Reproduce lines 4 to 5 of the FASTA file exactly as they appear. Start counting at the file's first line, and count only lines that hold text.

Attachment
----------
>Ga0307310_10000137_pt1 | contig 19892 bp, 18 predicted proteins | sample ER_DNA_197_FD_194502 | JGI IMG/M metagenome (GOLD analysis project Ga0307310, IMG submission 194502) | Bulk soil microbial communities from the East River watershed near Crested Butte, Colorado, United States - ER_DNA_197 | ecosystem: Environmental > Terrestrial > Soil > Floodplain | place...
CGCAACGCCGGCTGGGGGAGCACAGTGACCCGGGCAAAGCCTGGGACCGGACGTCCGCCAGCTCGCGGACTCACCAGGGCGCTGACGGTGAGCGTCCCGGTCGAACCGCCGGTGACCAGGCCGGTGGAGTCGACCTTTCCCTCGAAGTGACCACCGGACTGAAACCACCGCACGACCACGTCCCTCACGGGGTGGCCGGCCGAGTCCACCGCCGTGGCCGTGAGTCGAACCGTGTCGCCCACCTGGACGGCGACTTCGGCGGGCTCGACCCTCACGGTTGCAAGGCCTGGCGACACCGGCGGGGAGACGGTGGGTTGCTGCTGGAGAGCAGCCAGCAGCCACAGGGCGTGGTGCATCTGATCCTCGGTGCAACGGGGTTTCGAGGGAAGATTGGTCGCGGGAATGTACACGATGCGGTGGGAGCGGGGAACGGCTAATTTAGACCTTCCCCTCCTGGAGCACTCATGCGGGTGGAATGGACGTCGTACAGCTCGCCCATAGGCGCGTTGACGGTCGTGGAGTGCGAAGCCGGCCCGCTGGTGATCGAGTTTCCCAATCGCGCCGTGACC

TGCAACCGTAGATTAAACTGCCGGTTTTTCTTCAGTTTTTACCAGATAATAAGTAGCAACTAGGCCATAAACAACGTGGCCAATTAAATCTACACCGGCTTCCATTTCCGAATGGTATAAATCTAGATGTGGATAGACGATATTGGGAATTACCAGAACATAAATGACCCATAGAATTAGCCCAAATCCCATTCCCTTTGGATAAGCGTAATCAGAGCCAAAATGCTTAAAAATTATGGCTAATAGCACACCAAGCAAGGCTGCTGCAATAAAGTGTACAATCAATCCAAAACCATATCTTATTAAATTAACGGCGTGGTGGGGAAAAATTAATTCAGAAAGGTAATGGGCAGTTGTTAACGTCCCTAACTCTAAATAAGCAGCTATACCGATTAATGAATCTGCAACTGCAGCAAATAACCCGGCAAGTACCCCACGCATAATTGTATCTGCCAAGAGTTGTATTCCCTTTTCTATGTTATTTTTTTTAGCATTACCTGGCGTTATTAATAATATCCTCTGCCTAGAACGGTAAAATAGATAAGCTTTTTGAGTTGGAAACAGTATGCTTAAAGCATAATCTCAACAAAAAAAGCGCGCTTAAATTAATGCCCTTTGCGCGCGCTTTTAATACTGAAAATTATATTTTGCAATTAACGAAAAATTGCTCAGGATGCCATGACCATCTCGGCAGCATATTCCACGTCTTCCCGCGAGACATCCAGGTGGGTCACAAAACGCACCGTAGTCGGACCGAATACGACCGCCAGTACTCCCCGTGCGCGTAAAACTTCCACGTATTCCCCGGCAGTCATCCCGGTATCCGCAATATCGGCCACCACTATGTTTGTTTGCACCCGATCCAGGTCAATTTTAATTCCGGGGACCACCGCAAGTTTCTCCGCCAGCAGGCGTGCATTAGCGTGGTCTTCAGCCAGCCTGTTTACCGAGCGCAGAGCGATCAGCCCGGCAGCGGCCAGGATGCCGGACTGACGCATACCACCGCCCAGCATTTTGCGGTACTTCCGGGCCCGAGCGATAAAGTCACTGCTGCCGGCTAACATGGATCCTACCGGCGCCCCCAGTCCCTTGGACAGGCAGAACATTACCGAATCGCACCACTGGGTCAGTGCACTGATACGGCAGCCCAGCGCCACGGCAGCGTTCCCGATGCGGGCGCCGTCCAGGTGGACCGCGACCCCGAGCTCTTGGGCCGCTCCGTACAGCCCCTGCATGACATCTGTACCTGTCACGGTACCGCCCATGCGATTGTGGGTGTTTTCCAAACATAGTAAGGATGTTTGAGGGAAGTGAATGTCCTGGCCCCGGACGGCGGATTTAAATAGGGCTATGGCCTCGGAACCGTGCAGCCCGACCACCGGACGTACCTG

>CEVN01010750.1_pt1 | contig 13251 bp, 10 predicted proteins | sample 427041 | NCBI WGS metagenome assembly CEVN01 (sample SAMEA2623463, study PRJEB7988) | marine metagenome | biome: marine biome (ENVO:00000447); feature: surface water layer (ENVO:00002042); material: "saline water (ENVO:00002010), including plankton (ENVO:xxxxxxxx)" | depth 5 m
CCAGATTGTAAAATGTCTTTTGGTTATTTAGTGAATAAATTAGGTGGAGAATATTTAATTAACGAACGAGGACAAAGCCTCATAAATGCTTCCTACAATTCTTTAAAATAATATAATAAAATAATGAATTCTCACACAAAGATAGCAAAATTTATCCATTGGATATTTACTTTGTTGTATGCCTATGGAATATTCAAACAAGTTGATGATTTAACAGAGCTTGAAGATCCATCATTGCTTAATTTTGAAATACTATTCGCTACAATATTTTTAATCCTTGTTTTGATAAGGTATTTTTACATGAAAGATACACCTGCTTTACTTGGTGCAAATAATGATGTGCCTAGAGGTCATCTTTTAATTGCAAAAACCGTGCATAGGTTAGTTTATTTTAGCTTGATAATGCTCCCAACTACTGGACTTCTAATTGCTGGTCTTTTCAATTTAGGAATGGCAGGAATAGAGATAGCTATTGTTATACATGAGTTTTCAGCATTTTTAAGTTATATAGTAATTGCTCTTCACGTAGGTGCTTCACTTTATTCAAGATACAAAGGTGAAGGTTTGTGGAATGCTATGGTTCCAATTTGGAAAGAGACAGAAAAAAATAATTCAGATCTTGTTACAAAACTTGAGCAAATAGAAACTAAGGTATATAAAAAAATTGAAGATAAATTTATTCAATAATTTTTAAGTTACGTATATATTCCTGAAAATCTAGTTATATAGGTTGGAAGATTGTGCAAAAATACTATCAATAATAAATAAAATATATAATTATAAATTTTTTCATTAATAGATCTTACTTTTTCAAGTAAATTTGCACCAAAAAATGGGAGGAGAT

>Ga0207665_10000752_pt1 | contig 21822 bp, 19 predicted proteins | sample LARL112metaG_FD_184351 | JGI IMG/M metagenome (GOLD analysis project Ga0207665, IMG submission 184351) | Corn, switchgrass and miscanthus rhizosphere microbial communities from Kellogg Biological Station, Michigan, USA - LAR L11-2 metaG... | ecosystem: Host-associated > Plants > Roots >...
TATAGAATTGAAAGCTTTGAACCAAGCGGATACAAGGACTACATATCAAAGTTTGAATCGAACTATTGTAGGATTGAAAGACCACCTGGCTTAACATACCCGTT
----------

>CEVN01010750.1_pt1 | contig 13251 bp, 10 predicted proteins | sample 427041 | NCBI WGS metagenome assembly CEVN01 (sample SAMEA2623463, study PRJEB7988) | marine metagenome | biome: marine biome (ENVO:00000447); feature: surface water layer (ENVO:00002042); material: "saline water (ENVO:00002010), including plankton (ENVO:xxxxxxxx)" | depth 5 m
CCAGATTGTAAAATGTCTTTTGGTTATTTAGTGAATAAATTAGGTGGAGAATATTTAATTAACGAACGAGGACAAAGCCTCATAAATGCTTCCTACAATTCTTTAAAATAATATAATAAAATAATGAATTCTCACACAAAGATAGCAAAATTTATCCATTGGATATTTACTTTGTTGTATGCCTATGGAATATTCAAACAAGTTGATGATTTAACAGAGCTTGAAGATCCATCATTGCTTAATTTTGAAATACTATTCGCTACAATATTTTTAATCCTTGTTTTGATAAGGTATTTTTACATGAAAGATACACCTGCTTTACTTGGTGCAAATAATGATGTGCCTAGAGGTCATCTTTTAATTGCAAAAACCGTGCATAGGTTAGTTTATTTTAGCTTGATAATGCTCCCAACTACTGGACTTCTAATTGCTGGTCTTTTCAATTTAGGAATGGCAGGAATAGAGATAGCTATTGTTATACATGAGTTTTCAGCATTTTTAAGTTATATAGTAATTGCTCTTCACGTAGGTGCTTCACTTTATTCAAGATACAAAGGTGAAGGTTTGTGGAATGCTATGGTTCCAATTTGGAAAGAGACAGAAAAAAATAATTCAGATCTTGTTACAAAACTTGAGCAAATAGAAACTAAGGTATATAAAAAAATTGAAGATAAATTTATTCAATAATTTTTAAGTTACGTATATATTCCTGAAAATCTAGTTATATAGGTTGGAAGATTGTGCAAAAATACTATCAATAATAAATAAAATATATAATTATAAATTTTTTCATTAATAGATCTTACTTTTTCAAGTAAATTTGCACCAAAAAATGGGAGGAGAT